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While most of us would balk at having to pay more than $20 or $30 for a cable, there are certainly a lot of folks out there, including audio enthusiasts, who already swear by more expensive cables, claiming that spending more for better wiring, insulation, shielding, and other factors can make a big difference.
Some of this is undoubtedly “snake oil” that simply triggers a placebo effect, since after all if you’re an audiophile that’s paying hundreds, or even thousands of dollars for cables, it’s pretty easy to convince yourself that you can hear an improvement by spending more on your wires.
Of course, up to a point, better cables do make a difference, but it’s hard to believe that anybody can justify spending $39,000 for a speaker cable.
So compared to that it shouldn’t seem nearly as outrageous that Apple is now selling a $129 Thunderbolt 3 Pro cable — except by the standards of data cables, of course.
You see, although one can make a (largely subjective) case that audio sounds better when you spend more on cables, it’s pretty hard to argue that digital bits of data travel better across a more expensive cable. Digital data is digital data — it either gets there or it doesn’t, and the 1’s and 0’s don’t really care how comfortable the ride is as long as they make it to the other end in one piece. They’re used to travelling cargo class.
But… $129? For a Data Cable?
To be clear, Apple’s $129 Thunderbolt 3 Pro cable is two metres long, and it features a durable braided design that you don’t often see in first-party Apple cables of any kind.
This kind of design has traditionally been the exclusive realm of cables that ship with the Mac Pro, and in fact prior to going on sale separately, this particular Thunderbolt cable only came in the box with Apple’s $5,000 Pro Display XDR — Apple only began selling it quietly on the Apple Store more recently.
So what’s so special about this cable other than the design? Well, apparently there’s actually nothing else on the market that can do what this does for less money.
This isn’t just a Thunderbolt 3 cable, but it’s a “Pro” Thunderbolt 3 cable that’s designed to support the very fastest data transfer speeds — up to 40Gbps — plus full compatibility with the 10Gbps data transfer speeds of USB 3.1 Gen 2, plus DisplayPort output on top of that.
It’s a fact that Thunderbolt cables still don’t come cheap. Even though they use the same connector, Thunderbolt 3 and USB-C are actually two different standards; a USB-C cable may sell for less, but it can’t do the same job.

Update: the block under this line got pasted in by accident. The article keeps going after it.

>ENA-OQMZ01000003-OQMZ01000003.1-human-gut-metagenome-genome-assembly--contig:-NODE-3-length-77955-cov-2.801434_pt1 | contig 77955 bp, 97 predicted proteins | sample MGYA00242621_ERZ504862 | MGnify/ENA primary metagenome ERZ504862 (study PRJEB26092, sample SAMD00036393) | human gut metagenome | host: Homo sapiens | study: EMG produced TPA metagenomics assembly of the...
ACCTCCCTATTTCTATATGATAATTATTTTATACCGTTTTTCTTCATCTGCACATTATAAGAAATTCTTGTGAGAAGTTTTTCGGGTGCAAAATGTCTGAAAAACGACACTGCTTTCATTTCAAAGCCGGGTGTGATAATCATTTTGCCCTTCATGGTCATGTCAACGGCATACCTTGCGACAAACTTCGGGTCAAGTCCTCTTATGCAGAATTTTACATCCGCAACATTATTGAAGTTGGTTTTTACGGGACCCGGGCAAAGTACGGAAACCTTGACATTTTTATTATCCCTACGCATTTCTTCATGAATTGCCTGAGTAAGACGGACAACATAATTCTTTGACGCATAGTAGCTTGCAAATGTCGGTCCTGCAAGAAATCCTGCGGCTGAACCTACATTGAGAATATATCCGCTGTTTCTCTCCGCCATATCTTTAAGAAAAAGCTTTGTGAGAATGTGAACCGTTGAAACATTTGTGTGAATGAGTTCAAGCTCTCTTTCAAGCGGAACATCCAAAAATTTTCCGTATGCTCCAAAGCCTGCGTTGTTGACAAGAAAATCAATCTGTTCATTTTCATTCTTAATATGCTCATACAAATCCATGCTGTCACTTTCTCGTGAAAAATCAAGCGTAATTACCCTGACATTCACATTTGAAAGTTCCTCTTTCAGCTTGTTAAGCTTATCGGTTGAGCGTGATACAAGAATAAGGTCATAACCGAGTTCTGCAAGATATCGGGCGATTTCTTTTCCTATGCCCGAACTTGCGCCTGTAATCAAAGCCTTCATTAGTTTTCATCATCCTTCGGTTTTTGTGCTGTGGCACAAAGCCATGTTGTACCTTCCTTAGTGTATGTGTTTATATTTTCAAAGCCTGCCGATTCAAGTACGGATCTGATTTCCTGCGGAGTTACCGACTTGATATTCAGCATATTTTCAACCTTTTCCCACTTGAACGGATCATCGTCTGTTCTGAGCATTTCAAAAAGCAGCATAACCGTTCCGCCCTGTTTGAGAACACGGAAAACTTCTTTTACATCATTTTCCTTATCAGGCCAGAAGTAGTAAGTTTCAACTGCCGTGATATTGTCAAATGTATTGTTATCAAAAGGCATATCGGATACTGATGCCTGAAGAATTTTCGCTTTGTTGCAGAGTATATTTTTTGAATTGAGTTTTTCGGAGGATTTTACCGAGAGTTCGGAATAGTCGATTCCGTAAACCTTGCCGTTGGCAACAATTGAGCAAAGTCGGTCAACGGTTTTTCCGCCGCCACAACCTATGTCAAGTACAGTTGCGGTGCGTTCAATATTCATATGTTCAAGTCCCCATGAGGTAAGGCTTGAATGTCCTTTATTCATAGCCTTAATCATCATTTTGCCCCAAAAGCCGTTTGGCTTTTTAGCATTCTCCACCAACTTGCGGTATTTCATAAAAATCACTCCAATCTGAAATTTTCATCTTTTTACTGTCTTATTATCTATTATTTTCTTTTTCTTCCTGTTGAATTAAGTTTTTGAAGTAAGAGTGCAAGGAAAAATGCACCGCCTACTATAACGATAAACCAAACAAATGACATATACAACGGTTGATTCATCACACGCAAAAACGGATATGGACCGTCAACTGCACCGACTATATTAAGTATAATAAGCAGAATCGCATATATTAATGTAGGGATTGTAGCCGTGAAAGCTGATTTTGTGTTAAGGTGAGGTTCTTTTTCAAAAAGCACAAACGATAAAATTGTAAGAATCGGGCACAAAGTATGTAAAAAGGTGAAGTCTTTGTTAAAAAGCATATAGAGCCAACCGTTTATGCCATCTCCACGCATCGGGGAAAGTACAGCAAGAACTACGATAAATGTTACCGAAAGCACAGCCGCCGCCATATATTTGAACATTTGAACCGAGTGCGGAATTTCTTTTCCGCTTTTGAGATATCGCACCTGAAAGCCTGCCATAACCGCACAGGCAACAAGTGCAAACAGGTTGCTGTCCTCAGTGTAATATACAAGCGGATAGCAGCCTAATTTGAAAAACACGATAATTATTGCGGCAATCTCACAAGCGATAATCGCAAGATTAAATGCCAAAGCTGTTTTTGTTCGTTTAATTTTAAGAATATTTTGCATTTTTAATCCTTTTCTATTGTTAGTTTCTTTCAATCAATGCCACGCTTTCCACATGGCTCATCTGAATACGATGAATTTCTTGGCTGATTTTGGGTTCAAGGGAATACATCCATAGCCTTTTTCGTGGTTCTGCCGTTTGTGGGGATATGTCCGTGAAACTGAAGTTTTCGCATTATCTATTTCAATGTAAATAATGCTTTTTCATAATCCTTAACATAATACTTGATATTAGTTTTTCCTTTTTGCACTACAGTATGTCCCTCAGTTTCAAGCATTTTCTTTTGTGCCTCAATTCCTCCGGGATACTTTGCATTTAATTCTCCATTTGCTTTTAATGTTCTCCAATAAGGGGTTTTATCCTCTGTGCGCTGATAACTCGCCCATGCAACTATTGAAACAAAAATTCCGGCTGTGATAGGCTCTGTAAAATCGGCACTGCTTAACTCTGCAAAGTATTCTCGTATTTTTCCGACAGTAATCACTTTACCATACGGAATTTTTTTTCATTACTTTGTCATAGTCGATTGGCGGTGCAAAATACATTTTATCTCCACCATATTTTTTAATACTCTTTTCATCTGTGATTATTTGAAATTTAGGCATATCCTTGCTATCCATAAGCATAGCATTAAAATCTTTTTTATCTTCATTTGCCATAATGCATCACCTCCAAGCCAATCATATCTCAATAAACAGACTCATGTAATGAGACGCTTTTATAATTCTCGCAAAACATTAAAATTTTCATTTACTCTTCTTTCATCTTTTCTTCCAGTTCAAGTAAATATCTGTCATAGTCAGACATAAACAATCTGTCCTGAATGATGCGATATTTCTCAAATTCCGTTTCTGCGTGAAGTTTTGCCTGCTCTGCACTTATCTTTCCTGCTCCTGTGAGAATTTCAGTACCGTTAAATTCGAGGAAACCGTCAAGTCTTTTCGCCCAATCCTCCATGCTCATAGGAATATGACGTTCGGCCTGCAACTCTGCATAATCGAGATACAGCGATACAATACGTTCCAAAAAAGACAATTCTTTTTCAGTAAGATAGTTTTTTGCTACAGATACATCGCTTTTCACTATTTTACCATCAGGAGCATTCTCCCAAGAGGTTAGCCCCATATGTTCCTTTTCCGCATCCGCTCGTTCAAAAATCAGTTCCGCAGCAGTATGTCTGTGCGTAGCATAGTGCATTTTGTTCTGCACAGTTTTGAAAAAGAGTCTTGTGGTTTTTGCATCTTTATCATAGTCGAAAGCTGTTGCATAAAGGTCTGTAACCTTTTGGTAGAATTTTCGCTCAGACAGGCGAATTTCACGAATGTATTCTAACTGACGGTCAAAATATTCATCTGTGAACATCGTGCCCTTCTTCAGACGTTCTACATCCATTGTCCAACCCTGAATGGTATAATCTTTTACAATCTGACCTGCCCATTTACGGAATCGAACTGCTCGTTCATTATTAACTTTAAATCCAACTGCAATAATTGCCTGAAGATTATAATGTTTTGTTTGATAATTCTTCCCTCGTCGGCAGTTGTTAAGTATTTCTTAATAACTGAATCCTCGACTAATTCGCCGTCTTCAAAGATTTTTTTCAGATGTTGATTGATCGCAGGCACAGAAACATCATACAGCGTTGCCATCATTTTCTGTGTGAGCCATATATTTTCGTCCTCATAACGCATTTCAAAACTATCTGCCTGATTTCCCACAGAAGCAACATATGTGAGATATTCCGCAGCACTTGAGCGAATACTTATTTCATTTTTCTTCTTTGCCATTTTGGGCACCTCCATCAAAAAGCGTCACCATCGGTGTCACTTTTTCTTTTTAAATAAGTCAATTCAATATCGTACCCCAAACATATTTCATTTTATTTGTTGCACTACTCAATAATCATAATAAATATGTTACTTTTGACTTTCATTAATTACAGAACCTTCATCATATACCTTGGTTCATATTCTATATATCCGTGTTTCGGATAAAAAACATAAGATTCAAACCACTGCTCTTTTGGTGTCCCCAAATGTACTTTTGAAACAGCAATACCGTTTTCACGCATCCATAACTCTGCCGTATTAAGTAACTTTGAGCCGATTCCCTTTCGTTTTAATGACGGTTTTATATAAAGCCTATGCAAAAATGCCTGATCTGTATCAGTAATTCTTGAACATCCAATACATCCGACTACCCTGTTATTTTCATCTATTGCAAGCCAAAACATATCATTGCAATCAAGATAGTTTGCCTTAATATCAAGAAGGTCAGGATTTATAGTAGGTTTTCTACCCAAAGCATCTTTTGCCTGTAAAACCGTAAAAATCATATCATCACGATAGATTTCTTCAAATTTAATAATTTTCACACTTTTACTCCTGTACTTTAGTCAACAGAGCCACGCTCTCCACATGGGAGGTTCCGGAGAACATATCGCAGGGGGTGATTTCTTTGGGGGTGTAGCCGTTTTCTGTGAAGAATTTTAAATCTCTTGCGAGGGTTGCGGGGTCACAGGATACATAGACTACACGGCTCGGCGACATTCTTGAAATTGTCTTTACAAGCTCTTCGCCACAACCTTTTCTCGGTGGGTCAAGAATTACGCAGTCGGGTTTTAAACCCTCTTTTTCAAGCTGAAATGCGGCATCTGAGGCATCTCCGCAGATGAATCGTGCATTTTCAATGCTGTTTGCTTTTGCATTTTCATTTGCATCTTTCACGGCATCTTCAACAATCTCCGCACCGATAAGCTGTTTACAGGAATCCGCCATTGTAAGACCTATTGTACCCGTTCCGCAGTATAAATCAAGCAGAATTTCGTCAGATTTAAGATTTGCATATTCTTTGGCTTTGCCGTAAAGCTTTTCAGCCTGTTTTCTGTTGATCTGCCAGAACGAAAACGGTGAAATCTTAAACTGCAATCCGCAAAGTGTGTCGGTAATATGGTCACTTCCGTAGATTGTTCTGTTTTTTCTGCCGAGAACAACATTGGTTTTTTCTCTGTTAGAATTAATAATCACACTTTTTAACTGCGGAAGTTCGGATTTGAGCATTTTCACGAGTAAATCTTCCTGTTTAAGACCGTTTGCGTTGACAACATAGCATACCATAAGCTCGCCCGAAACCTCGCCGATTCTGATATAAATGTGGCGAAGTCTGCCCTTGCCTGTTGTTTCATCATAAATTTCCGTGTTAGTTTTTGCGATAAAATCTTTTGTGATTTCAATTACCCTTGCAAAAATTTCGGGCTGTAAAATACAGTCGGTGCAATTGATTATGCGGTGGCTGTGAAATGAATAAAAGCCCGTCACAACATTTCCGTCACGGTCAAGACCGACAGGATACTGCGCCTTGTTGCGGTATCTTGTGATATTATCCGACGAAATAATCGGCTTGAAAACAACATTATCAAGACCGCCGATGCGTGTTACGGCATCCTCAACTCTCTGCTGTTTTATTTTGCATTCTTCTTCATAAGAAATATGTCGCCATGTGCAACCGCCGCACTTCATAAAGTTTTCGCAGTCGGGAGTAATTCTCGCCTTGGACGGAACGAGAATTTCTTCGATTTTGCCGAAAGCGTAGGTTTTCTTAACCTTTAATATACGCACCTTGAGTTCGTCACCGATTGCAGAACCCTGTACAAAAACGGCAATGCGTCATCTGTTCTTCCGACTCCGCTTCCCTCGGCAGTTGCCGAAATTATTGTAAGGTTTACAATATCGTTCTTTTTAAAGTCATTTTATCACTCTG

For example, if you try doing data transfer between two Thunderbolt 3 equipped Macs over a plain old USB-C cable, it’s not going to work — macOS knows the difference, and it will tell you flat-out that you’re not using a compatible cable.
The reverse of course is also true — if a Thunderbolt 3 cable isn’t certified to the latest USB specs, you may find that it performs great with purely Thunderbolt devices, but limits your USB devices to the comparatively sluggish 480Mbps USB 2.0 speeds.
For example, Apple sells Belkin’s two-metre Thunderbolt 3 cable for only $79.95, but as The Verge notes, this one supports neither DisplayPort nor USB 3.1, so it’s really only good if every single device you’re going to plug in uses Thunderbolt 3, and to add insult to injury, it also isn’t braided.
That said, it’s also actually harder to build longer Thunderbolt 3 cables than you might think due to the data transfer speeds involved, and if a cable is going to promise to deliver a full 40Gbps transfer rate to the other end, it has to make sure that there’s nothing slowing the digital bits of data down along their journey. This is why shorter cables are generally a bit more reasonably priced — Apple sells a 0.8-meter Thunderbolt 3 cable with the exact same specs as its $129 “Pro” cable, although it’s the more traditional white rubber look rather than the nicer black braiding, which also likely makes up for part of the price difference as well.
At the end of the day, a $129 Thunderbolt 3 Pro cable is not something that most Apple users are ever likely going to need, and there are certainly less expensive options to get the job done. However, as a a number of Reddit users are pointing out, if you’re doing the kind of work and have the kind of equipment where this level of Thunderbolt connectivity will make an actual difference, $129 is actually a drop in the bucket.